Focal geography: Six Mile Creek-Halsted Bay subwatershed

One of the hallmarks of our approach to watershed management is the “focal geography” – a commitment to focusing time and resources in a specific area in order to make significant, lasting improvement. The approach developed from our work in the formerly degraded stretch now known as the Minnehaha Creek Greenway, where we’ve worked since 2010 to build relationships and understand the goals of the communities and landowners in the area. 

In 2015 the MCWD Board of Managers declared the Six Mile Creek-Halsted Bay subwatershed as our next focal geography, and since then we have worked to bring together the agencies and landowners in the area to find out where we can make water quality improvements that align with community goals. Read more about our current habitat restoration project here.

This approach benefits more than just the residents of the subwatershed. This complex system of 14 lakes and hundreds of wetlands drains into Halsted Bay, which is among the most degraded bays in Lake Minnetonka. As the headwaters of the entire watershed, improvements to this system have benefits far downstream. 

The area also poses great opportunity. It is currently the least developed subwatershed within MCWD but is undergoing rapid change, so the land use decisions made now will have lasting effects on the future of the region. By bringing landowners, developers and policymakers together, we are identifying opportunities to improve natural resources in ways that support vibrant, livable communities and achieve mutually beneficial goals.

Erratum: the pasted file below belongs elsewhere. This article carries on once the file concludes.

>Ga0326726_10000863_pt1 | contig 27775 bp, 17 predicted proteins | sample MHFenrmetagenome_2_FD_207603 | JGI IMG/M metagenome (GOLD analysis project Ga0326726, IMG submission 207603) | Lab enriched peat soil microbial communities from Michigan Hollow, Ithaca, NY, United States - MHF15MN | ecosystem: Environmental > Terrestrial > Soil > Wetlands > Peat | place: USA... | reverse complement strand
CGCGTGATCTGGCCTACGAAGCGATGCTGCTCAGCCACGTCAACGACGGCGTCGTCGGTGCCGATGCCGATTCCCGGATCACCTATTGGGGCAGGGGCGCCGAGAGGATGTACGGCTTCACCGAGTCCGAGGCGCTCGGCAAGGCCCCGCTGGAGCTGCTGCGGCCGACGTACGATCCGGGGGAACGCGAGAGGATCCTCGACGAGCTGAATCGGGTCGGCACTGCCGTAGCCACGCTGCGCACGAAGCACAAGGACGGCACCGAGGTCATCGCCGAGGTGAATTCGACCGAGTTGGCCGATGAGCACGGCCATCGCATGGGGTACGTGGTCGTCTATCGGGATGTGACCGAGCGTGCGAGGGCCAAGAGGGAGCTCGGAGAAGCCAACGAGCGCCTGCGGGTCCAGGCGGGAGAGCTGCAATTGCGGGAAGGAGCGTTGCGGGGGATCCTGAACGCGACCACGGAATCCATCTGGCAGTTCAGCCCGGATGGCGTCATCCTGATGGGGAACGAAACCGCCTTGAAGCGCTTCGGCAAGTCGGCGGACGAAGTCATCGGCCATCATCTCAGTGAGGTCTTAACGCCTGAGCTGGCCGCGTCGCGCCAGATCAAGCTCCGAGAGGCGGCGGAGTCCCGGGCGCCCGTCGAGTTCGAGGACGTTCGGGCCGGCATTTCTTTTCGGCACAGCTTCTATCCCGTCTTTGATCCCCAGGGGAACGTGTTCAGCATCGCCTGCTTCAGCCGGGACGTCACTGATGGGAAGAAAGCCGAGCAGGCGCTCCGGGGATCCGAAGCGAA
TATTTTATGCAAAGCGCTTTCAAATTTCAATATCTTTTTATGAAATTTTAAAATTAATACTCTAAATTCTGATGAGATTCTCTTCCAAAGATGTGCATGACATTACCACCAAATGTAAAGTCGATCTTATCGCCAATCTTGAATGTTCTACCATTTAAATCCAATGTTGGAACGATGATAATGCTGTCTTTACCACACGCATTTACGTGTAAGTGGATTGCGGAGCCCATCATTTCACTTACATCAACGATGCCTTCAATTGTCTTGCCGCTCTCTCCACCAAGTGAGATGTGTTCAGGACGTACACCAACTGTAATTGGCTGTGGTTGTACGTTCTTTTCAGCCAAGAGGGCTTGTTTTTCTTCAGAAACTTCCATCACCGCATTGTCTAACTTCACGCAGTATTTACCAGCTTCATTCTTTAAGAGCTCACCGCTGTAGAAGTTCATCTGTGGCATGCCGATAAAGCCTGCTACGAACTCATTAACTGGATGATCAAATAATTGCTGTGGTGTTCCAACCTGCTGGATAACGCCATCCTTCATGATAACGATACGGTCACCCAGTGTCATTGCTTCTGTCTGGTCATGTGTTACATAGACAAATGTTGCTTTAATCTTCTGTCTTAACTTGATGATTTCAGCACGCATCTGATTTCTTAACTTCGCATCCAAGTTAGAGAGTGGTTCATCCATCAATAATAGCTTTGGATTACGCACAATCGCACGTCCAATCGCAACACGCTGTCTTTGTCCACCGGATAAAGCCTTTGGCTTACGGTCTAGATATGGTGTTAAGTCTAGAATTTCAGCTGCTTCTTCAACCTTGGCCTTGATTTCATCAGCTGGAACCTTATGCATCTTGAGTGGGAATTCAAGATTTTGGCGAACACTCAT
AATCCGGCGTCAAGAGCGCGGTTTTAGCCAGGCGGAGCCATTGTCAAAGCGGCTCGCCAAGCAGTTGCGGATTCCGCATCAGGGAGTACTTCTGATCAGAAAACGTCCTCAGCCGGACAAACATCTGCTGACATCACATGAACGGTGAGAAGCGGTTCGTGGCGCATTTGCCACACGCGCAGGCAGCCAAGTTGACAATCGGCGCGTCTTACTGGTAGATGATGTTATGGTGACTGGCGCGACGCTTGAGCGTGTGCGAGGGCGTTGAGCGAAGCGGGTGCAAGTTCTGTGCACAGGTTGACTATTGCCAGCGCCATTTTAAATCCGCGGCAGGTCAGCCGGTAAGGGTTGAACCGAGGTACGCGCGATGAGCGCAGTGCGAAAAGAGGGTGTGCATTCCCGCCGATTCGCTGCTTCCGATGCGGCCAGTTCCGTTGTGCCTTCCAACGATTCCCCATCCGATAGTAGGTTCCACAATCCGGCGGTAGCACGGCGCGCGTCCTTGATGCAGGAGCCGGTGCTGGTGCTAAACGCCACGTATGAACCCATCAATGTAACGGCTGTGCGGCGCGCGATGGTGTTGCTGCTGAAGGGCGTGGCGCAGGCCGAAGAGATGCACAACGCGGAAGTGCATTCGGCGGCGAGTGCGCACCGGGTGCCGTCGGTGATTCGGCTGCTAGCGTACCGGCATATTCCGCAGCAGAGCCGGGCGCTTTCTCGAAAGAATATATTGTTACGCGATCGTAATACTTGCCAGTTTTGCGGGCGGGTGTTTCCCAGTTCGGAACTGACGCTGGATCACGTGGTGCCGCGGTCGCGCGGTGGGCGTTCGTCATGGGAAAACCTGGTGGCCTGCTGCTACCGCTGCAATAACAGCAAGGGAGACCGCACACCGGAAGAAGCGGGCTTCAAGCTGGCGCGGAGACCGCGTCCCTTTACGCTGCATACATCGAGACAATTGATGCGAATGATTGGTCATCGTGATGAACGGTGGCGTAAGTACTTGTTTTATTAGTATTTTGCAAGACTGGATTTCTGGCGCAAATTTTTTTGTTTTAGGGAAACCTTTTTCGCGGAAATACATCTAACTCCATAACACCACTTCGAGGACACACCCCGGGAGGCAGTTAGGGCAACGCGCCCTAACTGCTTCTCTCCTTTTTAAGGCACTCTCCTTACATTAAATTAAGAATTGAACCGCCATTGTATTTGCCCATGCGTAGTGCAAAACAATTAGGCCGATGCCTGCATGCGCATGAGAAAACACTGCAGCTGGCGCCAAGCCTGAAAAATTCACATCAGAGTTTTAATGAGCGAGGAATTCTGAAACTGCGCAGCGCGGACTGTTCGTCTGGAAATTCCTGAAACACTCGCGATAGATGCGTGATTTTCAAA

We’ve convened the Six Mile/Halsted Bay Planning Partnership to ensure ongoing communication about plans, priorities and opportunities for collaboration in the region. The partnership committee has been briefed on water resource issues within the geography, have weighed in on local and agency priorities, and have helped shape the plan format and content. 

The partners will continue to be involved as we identify, prioritize and implement projects in the subwatershed which may include large scale wetland restorations, carp management, in-lake and watershed phosphorus reduction actions, and others.